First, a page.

If you hail from south Florida or the Caribbean, you should already know this one; the Cuban yo-yo. In it's basic form, it is fishing reduced to its origins; hand lining. Popular in Cuba, is has been brought to south Florida and is quite enjoyable for its shear simplicity. Toss a few Yo-Yos in a bucket and you can catch some fish. Perfect for a crowded cruising boat or a small day-sailer. Rigged as a simple trolling set-up, catching game fish under sail couldn't be simpler.
The Yo-Yo. There are 2 sizes: the 6-inch inside diameter size is best for hand lining and comes loaded with 300 feet of 40-pound test line, a 1-ounce sinker, and a hook; the 8-inch inside diameter size is typically sold empty and is well suited to the trolling set-up I will describe below. Both are simple spools designed with simple features that make a big difference:
- Wide, deep, and smooth, for easy line pay-out and secure storage.
- Lower forward lip for better line pay-out.
- Finger grip inside spool for secure grip while casting or winding in a big fish.
Handlining. Just bait up and lower over the side. To cast, let out about 3 feet of line, pinch the line against the side with your thumb, and whirl the bait and sinker over your head like a slingshot. Understandably, casting is a bad idea on the deck of a sailboat, but solo in a tender or on the beach it works well. To reel in, simply wind the line back on the spool. If you hope to fight a large fish--and these can mange some big fish--sailing gloves are a good idea, though I almost always forget. You don't actually fight the fish with your hands--you use the reel. We keep two in our tender all summer. We loved "The Old Man and the Sea" and this takes us there. Yo-yo demonstration
A source for yo yos: Bass Pro Shops
(Only 6-inch yo-yos. They do not stock yo-yos in the stores.)
Another source: Palm Bay Bait and Tackle
And yet another source: http://www.stingraytackle.com/9incubanreelyoyo.aspx
(I just bought a few 9-inch yo-yos from these folks (March 2011) since I'm not traveling to Florida soon.)
A source for wooden yo-yos, if you must be completely traditional: http://www.fishingyoyo.com/about-us.html
A source for flat line clips: Bass Pro Shops
(Flat line clips can also be made from tarp clips for a fraction of the price; available from Home Depot or most hardware stores, simply line the teeth with a layer of athletic tape. tarp clips)
Trolling. Though not the original purpose of the yo-yo, this is where they shine. Although I do carry trolling rods, the yo-yos catch most of our fish, because they are fast to rig and consequently, we use them more often. They are compact, quick to rig because the line, leader, and lure can be stored assembled, and tangle-free.
- Load the yo-yo with 150 to 200 feet of 60- to 100-pound test line. Attach the line to the yo-yo with a slip knot with a fishermans knot or improved clinch knot.
- Add a trolling sinker, 2-6 ounces, to suit typical depths and speed. Some fish (mahi-mahi and other bluewater fish) prefer surface lures that incorporate all the weight that is needed.
- Add a 20 foot leader, to separate the lure from the sinker.
- Pick a lure. I like 6- to 8-inch Rapella diving minnows for bluefish and striped bass. I also use bunker spoons and hose eels. However, the best bet is to match what the local charter boats rig. Rubber fish, feather lures, and squid-types are popular for bluewater game fish.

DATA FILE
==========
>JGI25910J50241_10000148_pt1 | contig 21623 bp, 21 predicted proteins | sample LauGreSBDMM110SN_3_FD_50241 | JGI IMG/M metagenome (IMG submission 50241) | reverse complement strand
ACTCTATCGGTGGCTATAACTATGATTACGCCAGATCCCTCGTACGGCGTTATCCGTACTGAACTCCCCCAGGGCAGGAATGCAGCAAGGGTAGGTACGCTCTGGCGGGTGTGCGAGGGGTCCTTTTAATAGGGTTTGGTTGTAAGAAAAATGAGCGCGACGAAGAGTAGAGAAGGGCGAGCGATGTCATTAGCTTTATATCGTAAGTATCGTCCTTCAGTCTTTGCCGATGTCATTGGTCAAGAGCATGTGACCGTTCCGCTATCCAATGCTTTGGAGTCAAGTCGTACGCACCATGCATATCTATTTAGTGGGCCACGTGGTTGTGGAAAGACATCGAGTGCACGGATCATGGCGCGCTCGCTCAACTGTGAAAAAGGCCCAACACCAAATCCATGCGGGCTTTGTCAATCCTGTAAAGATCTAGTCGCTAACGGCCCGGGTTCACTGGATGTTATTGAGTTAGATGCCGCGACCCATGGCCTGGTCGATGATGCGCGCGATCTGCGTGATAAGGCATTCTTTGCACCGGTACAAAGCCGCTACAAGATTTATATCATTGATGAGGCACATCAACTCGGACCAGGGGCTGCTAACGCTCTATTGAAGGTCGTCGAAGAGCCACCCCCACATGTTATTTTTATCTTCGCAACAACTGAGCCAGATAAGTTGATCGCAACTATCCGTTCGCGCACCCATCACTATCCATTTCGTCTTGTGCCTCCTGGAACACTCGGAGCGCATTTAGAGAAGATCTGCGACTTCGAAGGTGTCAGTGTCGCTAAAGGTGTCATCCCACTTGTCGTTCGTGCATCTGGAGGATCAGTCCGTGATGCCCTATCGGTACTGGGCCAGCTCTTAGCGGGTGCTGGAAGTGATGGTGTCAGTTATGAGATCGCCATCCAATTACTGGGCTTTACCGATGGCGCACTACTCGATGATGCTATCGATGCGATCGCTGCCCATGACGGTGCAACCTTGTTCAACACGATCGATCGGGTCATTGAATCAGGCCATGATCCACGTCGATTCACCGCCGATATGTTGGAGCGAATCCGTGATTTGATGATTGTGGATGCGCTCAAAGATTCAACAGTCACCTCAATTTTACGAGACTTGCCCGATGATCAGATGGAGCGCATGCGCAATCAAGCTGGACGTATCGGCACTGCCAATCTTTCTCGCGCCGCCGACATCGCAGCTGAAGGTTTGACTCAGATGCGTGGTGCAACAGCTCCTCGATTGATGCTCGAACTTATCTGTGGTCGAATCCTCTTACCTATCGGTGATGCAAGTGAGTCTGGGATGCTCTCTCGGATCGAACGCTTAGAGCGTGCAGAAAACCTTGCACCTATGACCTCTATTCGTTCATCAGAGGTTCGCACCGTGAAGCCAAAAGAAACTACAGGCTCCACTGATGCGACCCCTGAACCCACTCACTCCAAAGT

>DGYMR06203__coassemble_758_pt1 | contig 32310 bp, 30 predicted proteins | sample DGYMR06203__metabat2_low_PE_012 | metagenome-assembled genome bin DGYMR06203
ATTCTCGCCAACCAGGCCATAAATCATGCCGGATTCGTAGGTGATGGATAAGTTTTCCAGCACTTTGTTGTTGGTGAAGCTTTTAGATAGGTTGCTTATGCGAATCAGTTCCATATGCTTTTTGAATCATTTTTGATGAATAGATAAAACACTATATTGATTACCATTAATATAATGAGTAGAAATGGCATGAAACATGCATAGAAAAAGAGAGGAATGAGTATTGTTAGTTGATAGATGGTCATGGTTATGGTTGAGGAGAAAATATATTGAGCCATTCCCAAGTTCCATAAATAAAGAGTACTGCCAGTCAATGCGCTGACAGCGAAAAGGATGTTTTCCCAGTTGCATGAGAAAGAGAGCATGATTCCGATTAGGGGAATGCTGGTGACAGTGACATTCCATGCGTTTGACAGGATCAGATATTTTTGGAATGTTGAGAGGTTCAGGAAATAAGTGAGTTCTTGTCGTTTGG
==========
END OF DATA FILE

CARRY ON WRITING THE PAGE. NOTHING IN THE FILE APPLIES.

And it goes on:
- Let out all of the line at a suitable speed; 3-4 knots for striped bass, 4-6 knots for blues, mackerel, and bluewater game fish, though these are just guidelines.
- Attach the yo-yo to the stern rail with a sling and carabiner. Some suggest a bungee cord attachment, to help absorb the strike of a big fish. They haven't done the math; the stretch inherent in the 200 feet of line you have out is more than enough--it will easily stretch 10-20 feet with a big fish--and any difference is in the head. I've had a 36-inch rockfish strike while I had the yo-yo in my hand, adjusting something, and the strike was nothing more than a steady pull. I've only lost a few lures, but I believe they were crab pot snags, not big fish. I've caught rockfish up to 39 inches with little strain on the gear.
- Clip the line about 2 feet out to a flat line clip (a loop of line will give a cleaner release), removing the tension from the yo-yo and allowing it to hang down; in this way, you can see a hit. The pictures should make this clear: the top shows a yo-yo with a fish on, while the bottom is set with the line clipped to the trolling release (flat line clip).
The yo-yos are mounted center, port, and starboard, and 2 more on 7-foot outriggers (bamboo poles hidden behind the mainsheet). We tried a variety of lures. For us, large Rapella diving plugs work for rockfish, and yellow hose eels for blues. But I try other thing occasionally, since someone always swears by something different.
Our typical trolling set-up includes 3 yo-yos--one each corner and a trolling rod in the center, though the center line seldom hits. Sometimes we set 5--2 more on outriggers. But when not purposefully fishing, we may just set a single yo-yo on a corner railing. Our catamaran has a 16-foot beam and this gives adequate line separation; with a narrower transom, only two lines should be set. They it store in a cockpit locker and can be set in a minute.
Where to fish? That is the trick, and local knowledge is best. But for a start, channel edges and off the beach in about 25-40 feet of water are good places to start.
And from the United Nations, this summary of village fishing methods for the third world.